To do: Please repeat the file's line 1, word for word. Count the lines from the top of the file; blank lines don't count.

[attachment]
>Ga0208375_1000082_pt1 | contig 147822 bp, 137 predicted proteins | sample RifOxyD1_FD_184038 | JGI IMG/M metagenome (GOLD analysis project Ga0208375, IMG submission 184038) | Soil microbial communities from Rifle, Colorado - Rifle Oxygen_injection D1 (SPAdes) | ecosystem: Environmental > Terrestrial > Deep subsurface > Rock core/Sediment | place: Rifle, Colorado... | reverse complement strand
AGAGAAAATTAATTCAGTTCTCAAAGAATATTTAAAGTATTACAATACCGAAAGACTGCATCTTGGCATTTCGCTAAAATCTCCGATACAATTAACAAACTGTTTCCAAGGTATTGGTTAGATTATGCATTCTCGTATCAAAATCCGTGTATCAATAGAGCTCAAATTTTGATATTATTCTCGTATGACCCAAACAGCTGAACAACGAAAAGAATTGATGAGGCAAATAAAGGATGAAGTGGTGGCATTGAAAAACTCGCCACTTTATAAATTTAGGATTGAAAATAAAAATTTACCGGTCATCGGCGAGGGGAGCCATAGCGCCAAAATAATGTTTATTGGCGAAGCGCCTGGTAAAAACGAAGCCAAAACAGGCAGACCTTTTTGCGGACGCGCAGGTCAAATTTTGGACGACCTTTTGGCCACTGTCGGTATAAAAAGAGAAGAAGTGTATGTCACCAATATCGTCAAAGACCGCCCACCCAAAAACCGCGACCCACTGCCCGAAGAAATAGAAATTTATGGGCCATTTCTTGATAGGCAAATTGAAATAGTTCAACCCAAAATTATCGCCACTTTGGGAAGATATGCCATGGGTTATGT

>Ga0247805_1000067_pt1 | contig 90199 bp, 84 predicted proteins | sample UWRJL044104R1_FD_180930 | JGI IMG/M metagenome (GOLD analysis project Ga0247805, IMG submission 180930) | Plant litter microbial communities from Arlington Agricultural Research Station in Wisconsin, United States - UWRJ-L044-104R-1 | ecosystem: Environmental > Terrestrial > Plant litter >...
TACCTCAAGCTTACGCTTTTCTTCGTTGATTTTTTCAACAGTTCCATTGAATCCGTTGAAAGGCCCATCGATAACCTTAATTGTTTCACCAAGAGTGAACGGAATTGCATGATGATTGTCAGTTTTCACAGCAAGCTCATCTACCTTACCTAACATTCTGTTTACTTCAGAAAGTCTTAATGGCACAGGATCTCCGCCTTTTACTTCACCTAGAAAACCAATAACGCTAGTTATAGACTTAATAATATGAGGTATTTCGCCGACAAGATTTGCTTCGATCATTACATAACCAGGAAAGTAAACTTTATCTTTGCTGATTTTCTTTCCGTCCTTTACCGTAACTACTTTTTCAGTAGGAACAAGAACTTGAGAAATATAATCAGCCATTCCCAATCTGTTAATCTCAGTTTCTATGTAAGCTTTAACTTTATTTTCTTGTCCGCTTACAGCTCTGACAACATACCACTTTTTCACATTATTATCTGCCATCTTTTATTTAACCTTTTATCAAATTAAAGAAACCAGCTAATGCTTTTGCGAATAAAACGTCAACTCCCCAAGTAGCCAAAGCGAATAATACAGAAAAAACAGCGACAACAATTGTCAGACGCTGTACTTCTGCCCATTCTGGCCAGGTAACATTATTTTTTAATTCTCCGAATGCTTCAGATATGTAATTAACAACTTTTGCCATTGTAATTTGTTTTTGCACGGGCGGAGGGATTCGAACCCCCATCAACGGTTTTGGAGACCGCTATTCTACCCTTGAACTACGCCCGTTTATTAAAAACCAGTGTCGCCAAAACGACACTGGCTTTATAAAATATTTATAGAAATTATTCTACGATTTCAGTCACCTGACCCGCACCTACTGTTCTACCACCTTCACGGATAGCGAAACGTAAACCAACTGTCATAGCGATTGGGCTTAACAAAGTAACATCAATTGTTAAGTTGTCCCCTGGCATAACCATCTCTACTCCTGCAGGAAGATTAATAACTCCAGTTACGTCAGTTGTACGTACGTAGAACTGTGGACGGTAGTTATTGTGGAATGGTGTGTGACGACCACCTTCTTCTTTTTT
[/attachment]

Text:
>Ga0208375_1000082_pt1 | contig 147822 bp, 137 predicted proteins | sample RifOxyD1_FD_184038 | JGI IMG/M metagenome (GOLD analysis project Ga0208375, IMG submission 184038) | Soil microbial communities from Rifle, Colorado - Rifle Oxygen_injection D1 (SPAdes) | ecosystem: Environmental > Terrestrial > Deep subsurface > Rock core/Sediment | place: Rifle, Colorado... | reverse complement strand